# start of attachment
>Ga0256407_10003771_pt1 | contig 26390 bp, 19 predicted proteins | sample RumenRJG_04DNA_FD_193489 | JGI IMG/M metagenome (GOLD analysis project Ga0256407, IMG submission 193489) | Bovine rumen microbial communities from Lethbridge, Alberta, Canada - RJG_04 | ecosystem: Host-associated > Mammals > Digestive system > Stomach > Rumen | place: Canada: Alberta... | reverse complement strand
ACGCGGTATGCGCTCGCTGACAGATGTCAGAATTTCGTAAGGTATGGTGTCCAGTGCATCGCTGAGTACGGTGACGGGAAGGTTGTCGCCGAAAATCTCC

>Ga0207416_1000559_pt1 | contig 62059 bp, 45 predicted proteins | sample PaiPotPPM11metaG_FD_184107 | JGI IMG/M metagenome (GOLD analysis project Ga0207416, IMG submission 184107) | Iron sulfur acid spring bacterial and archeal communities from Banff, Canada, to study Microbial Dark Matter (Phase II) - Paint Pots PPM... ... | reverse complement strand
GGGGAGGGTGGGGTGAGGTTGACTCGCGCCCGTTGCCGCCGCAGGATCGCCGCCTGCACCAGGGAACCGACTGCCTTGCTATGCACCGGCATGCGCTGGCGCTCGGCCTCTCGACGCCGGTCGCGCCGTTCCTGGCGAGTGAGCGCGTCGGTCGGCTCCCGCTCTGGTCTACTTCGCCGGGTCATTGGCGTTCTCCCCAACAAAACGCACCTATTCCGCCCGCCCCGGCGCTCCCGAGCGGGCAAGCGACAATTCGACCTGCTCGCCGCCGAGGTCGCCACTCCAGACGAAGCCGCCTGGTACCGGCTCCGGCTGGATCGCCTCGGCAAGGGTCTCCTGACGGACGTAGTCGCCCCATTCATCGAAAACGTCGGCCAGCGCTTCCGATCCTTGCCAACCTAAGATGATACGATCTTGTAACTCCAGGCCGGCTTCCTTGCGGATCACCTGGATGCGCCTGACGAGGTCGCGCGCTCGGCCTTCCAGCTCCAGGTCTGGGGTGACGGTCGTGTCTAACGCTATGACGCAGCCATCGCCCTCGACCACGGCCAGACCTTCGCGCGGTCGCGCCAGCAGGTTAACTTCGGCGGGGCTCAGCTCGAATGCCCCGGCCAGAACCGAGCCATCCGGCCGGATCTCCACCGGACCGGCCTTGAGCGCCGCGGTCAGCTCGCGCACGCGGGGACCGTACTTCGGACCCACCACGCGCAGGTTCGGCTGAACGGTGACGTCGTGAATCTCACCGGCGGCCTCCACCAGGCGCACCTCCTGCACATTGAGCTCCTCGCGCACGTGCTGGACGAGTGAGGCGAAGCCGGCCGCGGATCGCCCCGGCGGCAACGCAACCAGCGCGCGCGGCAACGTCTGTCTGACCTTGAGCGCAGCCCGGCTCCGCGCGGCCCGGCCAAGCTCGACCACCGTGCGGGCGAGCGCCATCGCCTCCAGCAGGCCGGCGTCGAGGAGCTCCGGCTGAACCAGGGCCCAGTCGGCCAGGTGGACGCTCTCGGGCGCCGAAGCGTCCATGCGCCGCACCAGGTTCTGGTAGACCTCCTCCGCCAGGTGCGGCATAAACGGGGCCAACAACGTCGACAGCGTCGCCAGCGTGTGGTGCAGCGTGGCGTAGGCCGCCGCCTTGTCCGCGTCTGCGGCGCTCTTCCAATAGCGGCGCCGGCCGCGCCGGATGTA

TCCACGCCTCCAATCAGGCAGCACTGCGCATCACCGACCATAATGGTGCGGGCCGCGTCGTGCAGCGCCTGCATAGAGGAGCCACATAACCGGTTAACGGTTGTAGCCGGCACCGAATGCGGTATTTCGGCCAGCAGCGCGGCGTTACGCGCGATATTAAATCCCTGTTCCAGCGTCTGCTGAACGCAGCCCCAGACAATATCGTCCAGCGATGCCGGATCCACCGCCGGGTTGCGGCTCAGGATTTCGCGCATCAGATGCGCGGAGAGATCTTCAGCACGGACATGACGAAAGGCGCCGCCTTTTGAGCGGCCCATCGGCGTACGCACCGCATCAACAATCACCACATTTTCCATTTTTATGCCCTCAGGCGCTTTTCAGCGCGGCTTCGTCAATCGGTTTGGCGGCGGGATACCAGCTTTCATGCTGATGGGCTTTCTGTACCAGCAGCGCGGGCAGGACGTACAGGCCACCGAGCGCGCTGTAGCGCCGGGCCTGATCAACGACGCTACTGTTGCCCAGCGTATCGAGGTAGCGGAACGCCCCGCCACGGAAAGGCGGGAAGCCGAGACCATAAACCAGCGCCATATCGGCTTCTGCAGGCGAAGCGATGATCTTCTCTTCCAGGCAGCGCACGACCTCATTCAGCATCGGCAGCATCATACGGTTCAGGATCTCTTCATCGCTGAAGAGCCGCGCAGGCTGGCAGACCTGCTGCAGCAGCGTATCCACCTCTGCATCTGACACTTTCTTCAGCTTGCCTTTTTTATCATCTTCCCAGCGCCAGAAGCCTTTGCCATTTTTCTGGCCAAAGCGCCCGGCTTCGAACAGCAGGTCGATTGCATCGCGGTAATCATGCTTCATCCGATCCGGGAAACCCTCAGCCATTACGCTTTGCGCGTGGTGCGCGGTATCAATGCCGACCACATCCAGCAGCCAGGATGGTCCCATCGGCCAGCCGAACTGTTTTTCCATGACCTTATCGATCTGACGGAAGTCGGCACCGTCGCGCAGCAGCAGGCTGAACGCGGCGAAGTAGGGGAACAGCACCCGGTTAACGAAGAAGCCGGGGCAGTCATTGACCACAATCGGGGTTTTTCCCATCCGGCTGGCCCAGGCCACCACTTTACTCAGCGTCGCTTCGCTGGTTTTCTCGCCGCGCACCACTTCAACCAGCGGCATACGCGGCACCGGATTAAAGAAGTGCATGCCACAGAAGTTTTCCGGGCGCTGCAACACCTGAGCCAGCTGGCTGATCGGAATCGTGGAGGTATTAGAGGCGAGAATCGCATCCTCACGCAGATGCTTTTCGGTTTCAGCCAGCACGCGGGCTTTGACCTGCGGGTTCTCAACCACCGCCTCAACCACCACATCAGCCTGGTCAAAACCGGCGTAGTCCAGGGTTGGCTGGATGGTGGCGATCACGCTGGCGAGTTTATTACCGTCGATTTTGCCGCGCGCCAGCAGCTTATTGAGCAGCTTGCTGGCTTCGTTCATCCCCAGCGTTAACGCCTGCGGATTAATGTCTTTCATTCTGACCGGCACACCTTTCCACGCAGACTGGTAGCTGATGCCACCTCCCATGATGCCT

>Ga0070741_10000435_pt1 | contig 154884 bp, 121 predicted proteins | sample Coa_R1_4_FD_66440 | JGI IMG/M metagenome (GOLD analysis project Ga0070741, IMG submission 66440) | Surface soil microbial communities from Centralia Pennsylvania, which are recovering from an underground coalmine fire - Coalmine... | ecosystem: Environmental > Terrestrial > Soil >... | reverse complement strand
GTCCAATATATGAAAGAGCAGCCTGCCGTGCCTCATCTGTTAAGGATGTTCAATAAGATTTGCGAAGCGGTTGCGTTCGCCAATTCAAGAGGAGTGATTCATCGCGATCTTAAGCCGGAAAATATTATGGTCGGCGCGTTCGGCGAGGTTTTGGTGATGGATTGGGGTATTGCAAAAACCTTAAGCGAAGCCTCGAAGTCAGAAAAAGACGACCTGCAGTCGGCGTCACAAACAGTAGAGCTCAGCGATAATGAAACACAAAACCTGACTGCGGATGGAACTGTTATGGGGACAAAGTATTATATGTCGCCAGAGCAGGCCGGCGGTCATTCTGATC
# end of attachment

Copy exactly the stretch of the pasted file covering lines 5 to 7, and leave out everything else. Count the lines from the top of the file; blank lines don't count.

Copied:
TCCACGCCTCCAATCAGGCAGCACTGCGCATCACCGACCATAATGGTGCGGGCCGCGTCGTGCAGCGCCTGCATAGAGGAGCCACATAACCGGTTAACGGTTGTAGCCGGCACCGAATGCGGTATTTCGGCCAGCAGCGCGGCGTTACGCGCGATATTAAATCCCTGTTCCAGCGTCTGCTGAACGCAGCCCCAGACAATATCGTCCAGCGATGCCGGATCCACCGCCGGGTTGCGGCTCAGGATTTCGCGCATCAGATGCGCGGAGAGATCTTCAGCACGGACATGACGAAAGGCGCCGCCTTTTGAGCGGCCCATCGGCGTACGCACCGCATCAACAATCACCACATTTTCCATTTTTATGCCCTCAGGCGCTTTTCAGCGCGGCTTCGTCAATCGGTTTGGCGGCGGGATACCAGCTTTCATGCTGATGGGCTTTCTGTACCAGCAGCGCGGGCAGGACGTACAGGCCACCGAGCGCGCTGTAGCGCCGGGCCTGATCAACGACGCTACTGTTGCCCAGCGTATCGAGGTAGCGGAACGCCCCGCCACGGAAAGGCGGGAAGCCGAGACCATAAACCAGCGCCATATCGGCTTCTGCAGGCGAAGCGATGATCTTCTCTTCCAGGCAGCGCACGACCTCATTCAGCATCGGCAGCATCATACGGTTCAGGATCTCTTCATCGCTGAAGAGCCGCGCAGGCTGGCAGACCTGCTGCAGCAGCGTATCCACCTCTGCATCTGACACTTTCTTCAGCTTGCCTTTTTTATCATCTTCCCAGCGCCAGAAGCCTTTGCCATTTTTCTGGCCAAAGCGCCCGGCTTCGAACAGCAGGTCGATTGCATCGCGGTAATCATGCTTCATCCGATCCGGGAAACCCTCAGCCATTACGCTTTGCGCGTGGTGCGCGGTATCAATGCCGACCACATCCAGCAGCCAGGATGGTCCCATCGGCCAGCCGAACTGTTTTTCCATGACCTTATCGATCTGACGGAAGTCGGCACCGTCGCGCAGCAGCAGGCTGAACGCGGCGAAGTAGGGGAACAGCACCCGGTTAACGAAGAAGCCGGGGCAGTCATTGACCACAATCGGGGTTTTTCCCATCCGGCTGGCCCAGGCCACCACTTTACTCAGCGTCGCTTCGCTGGTTTTCTCGCCGCGCACCACTTCAACCAGCGGCATACGCGGCACCGGATTAAAGAAGTGCATGCCACAGAAGTTTTCCGGGCGCTGCAACACCTGAGCCAGCTGGCTGATCGGAATCGTGGAGGTATTAGAGGCGAGAATCGCATCCTCACGCAGATGCTTTTCGGTTTCAGCCAGCACGCGGGCTTTGACCTGCGGGTTCTCAACCACCGCCTCAACCACCACATCAGCCTGGTCAAAACCGGCGTAGTCCAGGGTTGGCTGGATGGTGGCGATCACGCTGGCGAGTTTATTACCGTCGATTTTGCCGCGCGCCAGCAGCTTATTGAGCAGCTTGCTGGCTTCGTTCATCCCCAGCGTTAACGCCTGCGGATTAATGTCTTTCATTCTGACCGGCACACCTTTCCACGCAGACTGGTAGCTGATGCCACCTCCCATGATGCCT

>Ga0070741_10000435_pt1 | contig 154884 bp, 121 predicted proteins | sample Coa_R1_4_FD_66440 | JGI IMG/M metagenome (GOLD analysis project Ga0070741, IMG submission 66440) | Surface soil microbial communities from Centralia Pennsylvania, which are recovering from an underground coalmine fire - Coalmine... | ecosystem: Environmental > Terrestrial > Soil >... | reverse complement strand
GTCCAATATATGAAAGAGCAGCCTGCCGTGCCTCATCTGTTAAGGATGTTCAATAAGATTTGCGAAGCGGTTGCGTTCGCCAATTCAAGAGGAGTGATTCATCGCGATCTTAAGCCGGAAAATATTATGGTCGGCGCGTTCGGCGAGGTTTTGGTGATGGATTGGGGTATTGCAAAAACCTTAAGCGAAGCCTCGAAGTCAGAAAAAGACGACCTGCAGTCGGCGTCACAAACAGTAGAGCTCAGCGATAATGAAACACAAAACCTGACTGCGGATGGAACTGTTATGGGGACAAAGTATTATATGTCGCCAGAGCAGGCCGGCGGTCATTCTGATC